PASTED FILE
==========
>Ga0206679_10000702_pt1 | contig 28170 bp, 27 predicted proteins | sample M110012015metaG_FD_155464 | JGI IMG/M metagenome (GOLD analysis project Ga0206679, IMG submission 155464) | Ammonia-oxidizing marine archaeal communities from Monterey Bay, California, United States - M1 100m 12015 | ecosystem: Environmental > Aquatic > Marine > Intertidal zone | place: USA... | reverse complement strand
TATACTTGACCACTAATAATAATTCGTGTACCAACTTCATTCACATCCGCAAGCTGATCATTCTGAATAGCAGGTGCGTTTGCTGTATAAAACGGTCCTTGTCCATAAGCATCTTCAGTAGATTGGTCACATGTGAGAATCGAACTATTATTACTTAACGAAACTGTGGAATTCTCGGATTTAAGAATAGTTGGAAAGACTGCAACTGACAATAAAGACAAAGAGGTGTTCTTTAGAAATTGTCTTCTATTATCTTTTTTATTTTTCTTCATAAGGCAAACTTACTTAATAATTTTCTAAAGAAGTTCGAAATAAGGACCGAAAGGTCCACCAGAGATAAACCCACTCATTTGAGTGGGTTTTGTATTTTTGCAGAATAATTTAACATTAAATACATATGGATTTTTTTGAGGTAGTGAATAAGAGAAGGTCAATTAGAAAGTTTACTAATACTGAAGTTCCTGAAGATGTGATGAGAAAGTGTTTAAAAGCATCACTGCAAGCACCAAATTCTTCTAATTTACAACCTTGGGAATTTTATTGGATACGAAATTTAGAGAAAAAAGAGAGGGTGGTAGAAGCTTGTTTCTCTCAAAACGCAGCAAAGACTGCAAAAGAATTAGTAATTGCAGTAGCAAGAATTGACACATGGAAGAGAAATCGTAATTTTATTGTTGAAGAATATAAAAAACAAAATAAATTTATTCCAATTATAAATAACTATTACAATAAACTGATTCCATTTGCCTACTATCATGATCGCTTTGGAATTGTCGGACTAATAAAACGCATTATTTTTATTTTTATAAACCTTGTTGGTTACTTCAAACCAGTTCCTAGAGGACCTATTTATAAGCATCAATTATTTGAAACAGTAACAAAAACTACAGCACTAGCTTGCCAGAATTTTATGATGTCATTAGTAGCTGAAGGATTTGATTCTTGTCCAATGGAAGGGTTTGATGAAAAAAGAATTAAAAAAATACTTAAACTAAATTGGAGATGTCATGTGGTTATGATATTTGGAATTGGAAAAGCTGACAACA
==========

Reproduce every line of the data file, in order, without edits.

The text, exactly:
>Ga0206679_10000702_pt1 | contig 28170 bp, 27 predicted proteins | sample M110012015metaG_FD_155464 | JGI IMG/M metagenome (GOLD analysis project Ga0206679, IMG submission 155464) | Ammonia-oxidizing marine archaeal communities from Monterey Bay, California, United States - M1 100m 12015 | ecosystem: Environmental > Aquatic > Marine > Intertidal zone | place: USA... | reverse complement strand
TATACTTGACCACTAATAATAATTCGTGTACCAACTTCATTCACATCCGCAAGCTGATCATTCTGAATAGCAGGTGCGTTTGCTGTATAAAACGGTCCTTGTCCATAAGCATCTTCAGTAGATTGGTCACATGTGAGAATCGAACTATTATTACTTAACGAAACTGTGGAATTCTCGGATTTAAGAATAGTTGGAAAGACTGCAACTGACAATAAAGACAAAGAGGTGTTCTTTAGAAATTGTCTTCTATTATCTTTTTTATTTTTCTTCATAAGGCAAACTTACTTAATAATTTTCTAAAGAAGTTCGAAATAAGGACCGAAAGGTCCACCAGAGATAAACCCACTCATTTGAGTGGGTTTTGTATTTTTGCAGAATAATTTAACATTAAATACATATGGATTTTTTTGAGGTAGTGAATAAGAGAAGGTCAATTAGAAAGTTTACTAATACTGAAGTTCCTGAAGATGTGATGAGAAAGTGTTTAAAAGCATCACTGCAAGCACCAAATTCTTCTAATTTACAACCTTGGGAATTTTATTGGATACGAAATTTAGAGAAAAAAGAGAGGGTGGTAGAAGCTTGTTTCTCTCAAAACGCAGCAAAGACTGCAAAAGAATTAGTAATTGCAGTAGCAAGAATTGACACATGGAAGAGAAATCGTAATTTTATTGTTGAAGAATATAAAAAACAAAATAAATTTATTCCAATTATAAATAACTATTACAATAAACTGATTCCATTTGCCTACTATCATGATCGCTTTGGAATTGTCGGACTAATAAAACGCATTATTTTTATTTTTATAAACCTTGTTGGTTACTTCAAACCAGTTCCTAGAGGACCTATTTATAAGCATCAATTATTTGAAACAGTAACAAAAACTACAGCACTAGCTTGCCAGAATTTTATGATGTCATTAGTAGCTGAAGGATTTGATTCTTGTCCAATGGAAGGGTTTGATGAAAAAAGAATTAAAAAAATACTTAAACTAAATTGGAGATGTCATGTGGTTATGATATTTGGAATTGGAAAAGCTGACAACA